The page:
Ken Loach’s Sorry We Missed You continues the Christmas cheer! (ahem)

Review by Travis Cragg

A Ken Loach film opening on Boxing Day. What are distributors and cinemas playing at here?  Are they maybe cashing in on the despondency of the post-Christmas blues, trying to make you feel better by depicting families and situations that have it much worse than you? Or maybe it is just clever counter-programming to cater for those not interested in Star Wars, Jumanji or creepy-looking singing cats.

Whichever the case, Sorry We Missed You (not to be confused with the dark comedy Sorry to Bother You from last year) is a cinematic gem.

Set in Newcastle, England, it tells the story of the Turner family and their struggles to stay afloat in the current economy. Father Ricky (Kris Hitchen) decides to take a job as a delivery driver (with a boss that is scary-dreadful from his very first scene), whilst his partner Abbie (Debbie Honeywood) is a home-visit carer for elderly and disabled clients.

But the reality of their professional lives eventually hits a vast sequence of hurdles – Ricky is supposed to purchase his own van as a franchisee rather than an employee, even though his hours and conditions are decided for him. Consequently, they sell the family car, which means Abbie has to catch the bus to her clients. They also both end up working long hours, which places pressure on their children as well.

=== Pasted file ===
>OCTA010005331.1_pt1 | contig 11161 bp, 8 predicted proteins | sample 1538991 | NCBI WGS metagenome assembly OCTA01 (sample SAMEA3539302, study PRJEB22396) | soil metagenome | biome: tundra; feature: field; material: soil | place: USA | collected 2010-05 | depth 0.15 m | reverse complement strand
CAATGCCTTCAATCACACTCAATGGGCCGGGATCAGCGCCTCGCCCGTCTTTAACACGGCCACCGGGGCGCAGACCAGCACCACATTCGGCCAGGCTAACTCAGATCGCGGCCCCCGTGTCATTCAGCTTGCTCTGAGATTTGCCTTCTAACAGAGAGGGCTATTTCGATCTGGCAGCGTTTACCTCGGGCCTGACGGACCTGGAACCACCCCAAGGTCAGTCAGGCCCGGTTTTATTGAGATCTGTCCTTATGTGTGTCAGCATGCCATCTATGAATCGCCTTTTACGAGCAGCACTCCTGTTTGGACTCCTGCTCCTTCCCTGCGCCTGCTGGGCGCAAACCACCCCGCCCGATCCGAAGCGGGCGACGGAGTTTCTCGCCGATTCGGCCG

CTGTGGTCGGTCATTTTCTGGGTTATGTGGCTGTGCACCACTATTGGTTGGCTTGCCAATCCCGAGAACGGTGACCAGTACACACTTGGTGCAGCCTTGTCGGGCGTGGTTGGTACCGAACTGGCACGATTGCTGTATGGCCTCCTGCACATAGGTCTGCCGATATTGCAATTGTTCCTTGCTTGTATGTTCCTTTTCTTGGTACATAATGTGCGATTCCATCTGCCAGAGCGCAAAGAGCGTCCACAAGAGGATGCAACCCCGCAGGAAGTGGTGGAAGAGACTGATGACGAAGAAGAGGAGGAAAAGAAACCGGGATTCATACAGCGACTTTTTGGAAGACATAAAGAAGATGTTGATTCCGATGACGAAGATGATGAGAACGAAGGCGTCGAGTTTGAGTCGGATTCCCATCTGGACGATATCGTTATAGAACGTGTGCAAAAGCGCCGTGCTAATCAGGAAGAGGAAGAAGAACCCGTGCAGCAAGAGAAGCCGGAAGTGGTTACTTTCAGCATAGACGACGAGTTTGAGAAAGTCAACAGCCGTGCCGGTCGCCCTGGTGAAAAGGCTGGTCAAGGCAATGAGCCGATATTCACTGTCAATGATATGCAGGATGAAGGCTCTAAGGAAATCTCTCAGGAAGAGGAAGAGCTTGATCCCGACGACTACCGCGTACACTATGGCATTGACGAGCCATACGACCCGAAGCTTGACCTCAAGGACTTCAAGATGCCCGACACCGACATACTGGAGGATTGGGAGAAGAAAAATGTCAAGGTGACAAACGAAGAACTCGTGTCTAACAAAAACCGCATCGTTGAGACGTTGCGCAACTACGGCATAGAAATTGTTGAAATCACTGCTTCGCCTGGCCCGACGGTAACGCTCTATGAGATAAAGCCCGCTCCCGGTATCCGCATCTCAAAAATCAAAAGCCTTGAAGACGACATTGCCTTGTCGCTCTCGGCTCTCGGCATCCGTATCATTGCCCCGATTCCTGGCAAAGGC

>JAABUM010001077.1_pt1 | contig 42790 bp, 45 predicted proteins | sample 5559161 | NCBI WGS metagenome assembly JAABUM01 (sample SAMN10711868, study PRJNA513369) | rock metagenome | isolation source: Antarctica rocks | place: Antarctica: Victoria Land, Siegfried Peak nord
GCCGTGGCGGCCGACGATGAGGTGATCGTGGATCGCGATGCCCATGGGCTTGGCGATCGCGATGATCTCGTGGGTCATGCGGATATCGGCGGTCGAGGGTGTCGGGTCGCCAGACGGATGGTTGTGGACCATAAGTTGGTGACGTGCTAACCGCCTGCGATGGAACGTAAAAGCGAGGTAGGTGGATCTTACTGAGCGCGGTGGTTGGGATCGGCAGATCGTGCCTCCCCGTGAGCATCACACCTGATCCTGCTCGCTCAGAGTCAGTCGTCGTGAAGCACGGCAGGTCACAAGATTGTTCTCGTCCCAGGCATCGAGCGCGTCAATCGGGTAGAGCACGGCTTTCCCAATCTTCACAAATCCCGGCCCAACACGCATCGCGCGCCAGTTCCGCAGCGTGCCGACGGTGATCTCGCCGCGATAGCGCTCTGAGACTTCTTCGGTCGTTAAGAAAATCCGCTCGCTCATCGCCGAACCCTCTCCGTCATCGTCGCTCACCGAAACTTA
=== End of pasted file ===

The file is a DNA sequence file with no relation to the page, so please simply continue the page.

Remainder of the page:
Ken Loach films are not popcorn entertainment, but a reality check on society designed to perhaps wake us from our complacency. Or they may be too real for many cinema-goers, who would understandably veer away from this type of art towards more escapist fare.

The key to the success of Loach’s cinema is down to the powerful screenwriting of Paul Laverty, Loach’s partner-in-film since the mid-90s. Laverty manages to distil the stories of the economic victims, from policies like Brexit and the gig economy so as not to come across as preachy, but instead draw you in to the realities of his characters’ futile situations.

It’s a powerful technique, and you often find yourself gripped by the storytelling whilst also recognising that not much is actually happening apart from regular routines. And then, when certain turning points occur, including the ending, you realise that Laverty has managed to connect you emotionally to his characters, and you start weeping, raging, or descending into numb shock at the situations portrayed.

So, yes, this isn’t your Boxing Day feelgood film, but damn, is it a fine piece of art that deserves your attention (if you can bear it). 

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